“There are no lessons learned. There are only lessons relearned.” Those were the wise words of one of my military commanders many years ago. His words ring true as I see more and more new (and old) donkey and mule owners making mistakes.
There was a time when millions of Americans depended on equines for wilderness exploration, agriculture, personal transportation, moving goods overland and military use. Many of my friends that I consider experts are concerned about what they’ve been seeing as donkey and mule ownership surges. I share their concern and frustration. I fear the intimate knowledge my great-grandfather had of how to use and care for working equines, especially mules and donkeys, is fading fast. My opinion is based on what I regularly observe at the many shows I go to throughout the year. I also see the “Facebook Experts” dispensing free advice. The daily borage of bad information makes me cringe as I read posts on various equine groups. Sometimes it’s best to avoid them so my blood pressure doesn’t spike.
I got my first two donkeys from the late Curtis Imrie. I still remember the last thing he said as I pulled out of his ranch..."You're gonna learn a lot". I had no idea!
Before I owned donkeys I was seriously lacking in understanding them. So, I did what most folks do that have owned horses, I applied horse logic. I quickly realized what I thought I knew about donkeys was seriously lacking. Applying horse methods to donkeys only frustrated me and the animal. After all, donkeys are not horses with long ears. Donkeys (and mules) are different physically, mentally and physiologically. To better understand donkeys, I’ve attended multiple clinics with multiple clinicians, read a dozen or so books, watched lots of videos and DVDs and I regularly consult with wranglers and trainers I consider experts. Most importantly, I have learned from my successes and failures while trying to maintain a sense of humility. Some of the smartest people I know are those who insist they are still learning. All this “experience” has only served to highlight the vast chasm of things I still don’t know about working with donkeys and mules.
Even though I’m still learning, I have a better understanding of the differences between long-ears and horses. So, I notice when other donkey and mule owners are committing some of the mistakes I made. But here is the frustrating part…many don’t seem to care. It’s the small details where I see issues. For instance, someone on Facebook might make a comment on a post and I will click their profile. Right off I notice things in their posted pictures like a saddle too far forward, an improperly fitting saddle, incorrect or incorrectly adjusted cinches, incorrectly or non use of breeching or breast collars. For me, these little things tell a lot about the “expert” mule or donkey owner.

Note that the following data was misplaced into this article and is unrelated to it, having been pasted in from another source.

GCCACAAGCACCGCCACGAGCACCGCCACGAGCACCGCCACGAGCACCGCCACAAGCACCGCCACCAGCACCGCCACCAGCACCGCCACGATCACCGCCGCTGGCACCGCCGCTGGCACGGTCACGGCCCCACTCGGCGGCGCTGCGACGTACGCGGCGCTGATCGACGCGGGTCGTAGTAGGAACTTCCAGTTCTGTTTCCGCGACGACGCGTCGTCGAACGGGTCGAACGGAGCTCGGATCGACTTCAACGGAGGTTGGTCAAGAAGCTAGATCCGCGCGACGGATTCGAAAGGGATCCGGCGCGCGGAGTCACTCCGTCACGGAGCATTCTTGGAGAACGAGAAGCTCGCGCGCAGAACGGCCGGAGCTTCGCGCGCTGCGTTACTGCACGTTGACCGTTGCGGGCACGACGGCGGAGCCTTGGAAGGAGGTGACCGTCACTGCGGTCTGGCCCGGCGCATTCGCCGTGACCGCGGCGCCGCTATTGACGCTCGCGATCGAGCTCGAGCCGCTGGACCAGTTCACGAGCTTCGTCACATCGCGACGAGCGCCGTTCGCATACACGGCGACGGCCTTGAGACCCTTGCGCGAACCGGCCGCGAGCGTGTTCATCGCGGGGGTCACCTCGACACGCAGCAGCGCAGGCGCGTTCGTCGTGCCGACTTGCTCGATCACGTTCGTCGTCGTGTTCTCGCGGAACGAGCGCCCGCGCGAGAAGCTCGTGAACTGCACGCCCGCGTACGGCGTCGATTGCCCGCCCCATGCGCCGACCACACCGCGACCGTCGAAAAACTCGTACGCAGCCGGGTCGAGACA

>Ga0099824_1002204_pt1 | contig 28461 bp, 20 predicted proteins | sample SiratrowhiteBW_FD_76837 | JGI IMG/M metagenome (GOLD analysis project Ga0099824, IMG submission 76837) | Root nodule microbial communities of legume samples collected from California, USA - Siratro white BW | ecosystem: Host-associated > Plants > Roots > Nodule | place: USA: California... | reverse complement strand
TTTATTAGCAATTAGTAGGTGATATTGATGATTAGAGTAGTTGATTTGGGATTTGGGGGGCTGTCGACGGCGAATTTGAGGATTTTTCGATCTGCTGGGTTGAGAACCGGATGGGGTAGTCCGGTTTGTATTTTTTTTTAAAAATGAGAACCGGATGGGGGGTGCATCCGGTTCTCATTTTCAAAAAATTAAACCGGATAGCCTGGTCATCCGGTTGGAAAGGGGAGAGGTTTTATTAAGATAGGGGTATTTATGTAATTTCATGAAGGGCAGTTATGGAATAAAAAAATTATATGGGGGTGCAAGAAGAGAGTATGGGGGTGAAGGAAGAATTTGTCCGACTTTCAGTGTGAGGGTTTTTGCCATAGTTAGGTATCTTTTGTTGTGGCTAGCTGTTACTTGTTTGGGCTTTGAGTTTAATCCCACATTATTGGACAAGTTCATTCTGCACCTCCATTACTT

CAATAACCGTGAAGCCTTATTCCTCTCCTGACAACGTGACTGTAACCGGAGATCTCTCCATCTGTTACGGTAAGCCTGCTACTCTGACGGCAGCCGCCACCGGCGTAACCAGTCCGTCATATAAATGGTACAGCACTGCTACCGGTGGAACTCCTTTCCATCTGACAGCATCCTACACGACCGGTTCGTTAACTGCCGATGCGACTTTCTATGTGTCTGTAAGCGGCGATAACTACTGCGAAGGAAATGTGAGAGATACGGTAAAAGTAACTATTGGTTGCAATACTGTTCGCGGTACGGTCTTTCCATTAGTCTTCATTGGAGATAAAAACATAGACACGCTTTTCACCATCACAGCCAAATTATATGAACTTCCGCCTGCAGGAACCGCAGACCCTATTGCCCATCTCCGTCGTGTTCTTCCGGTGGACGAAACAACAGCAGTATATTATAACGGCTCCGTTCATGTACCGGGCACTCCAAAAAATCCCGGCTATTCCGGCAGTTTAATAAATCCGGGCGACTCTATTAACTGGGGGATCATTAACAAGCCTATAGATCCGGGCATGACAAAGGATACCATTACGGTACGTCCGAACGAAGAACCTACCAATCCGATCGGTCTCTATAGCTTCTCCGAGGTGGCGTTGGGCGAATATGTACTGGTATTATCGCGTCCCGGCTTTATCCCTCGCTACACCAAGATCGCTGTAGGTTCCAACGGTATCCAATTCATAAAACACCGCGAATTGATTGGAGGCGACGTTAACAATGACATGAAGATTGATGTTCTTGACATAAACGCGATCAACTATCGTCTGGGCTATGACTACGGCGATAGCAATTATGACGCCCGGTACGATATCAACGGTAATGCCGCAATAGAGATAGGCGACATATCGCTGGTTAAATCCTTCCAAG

Each year I attend the largest mule gathering in the world. Before I went to the Mule Days I had high expectations of seeing quality mules and quality mule owners. I must admit, I was somewhat disappointed. Don’t get me wrong, there are some fantastic mules at this show and some very experienced mule owners. But, in contrast there were far too many folks seriously lacking in mulemanship. As a result, I’ve seen a few wrecks that can be attributed to improperly fitting tack, which highlights the seriousness of the situation. I watched a large man in the trail class fly over the head of his mule, saddle and all, and slam face first into the ground when his mule made a quick stop. There was no breeching, no breast collar and a poorly fitting horse saddle with a single cinch. It was an accident waiting to happen. Luckily, the only injury was his pride.
With so many people coming into the mule and donkey community there seems to be a huge lack of knowledge. Facebook is NOT the best place to find out about proper donkey or mulemanship. Take the time to understand these equines and don’t be afraid to second guess your level of knowledge especially if your knowledge is based on horses. Admit when you don’t know something, then take the initiative to learn as much as you can from as many sources as you can. Donkeys and mules can endure a lot and most of them do not let us know there’s a problem until the pain is severe. This is why I am constantly striving to keep my animals comfortable. Comfort extends not only to tack but proper hoof care, diet, training techniques and more. Do your donkey or mule a favor, pay attention to the small details.
PS: It's OK to make mistakes. Just make sure you learn from them.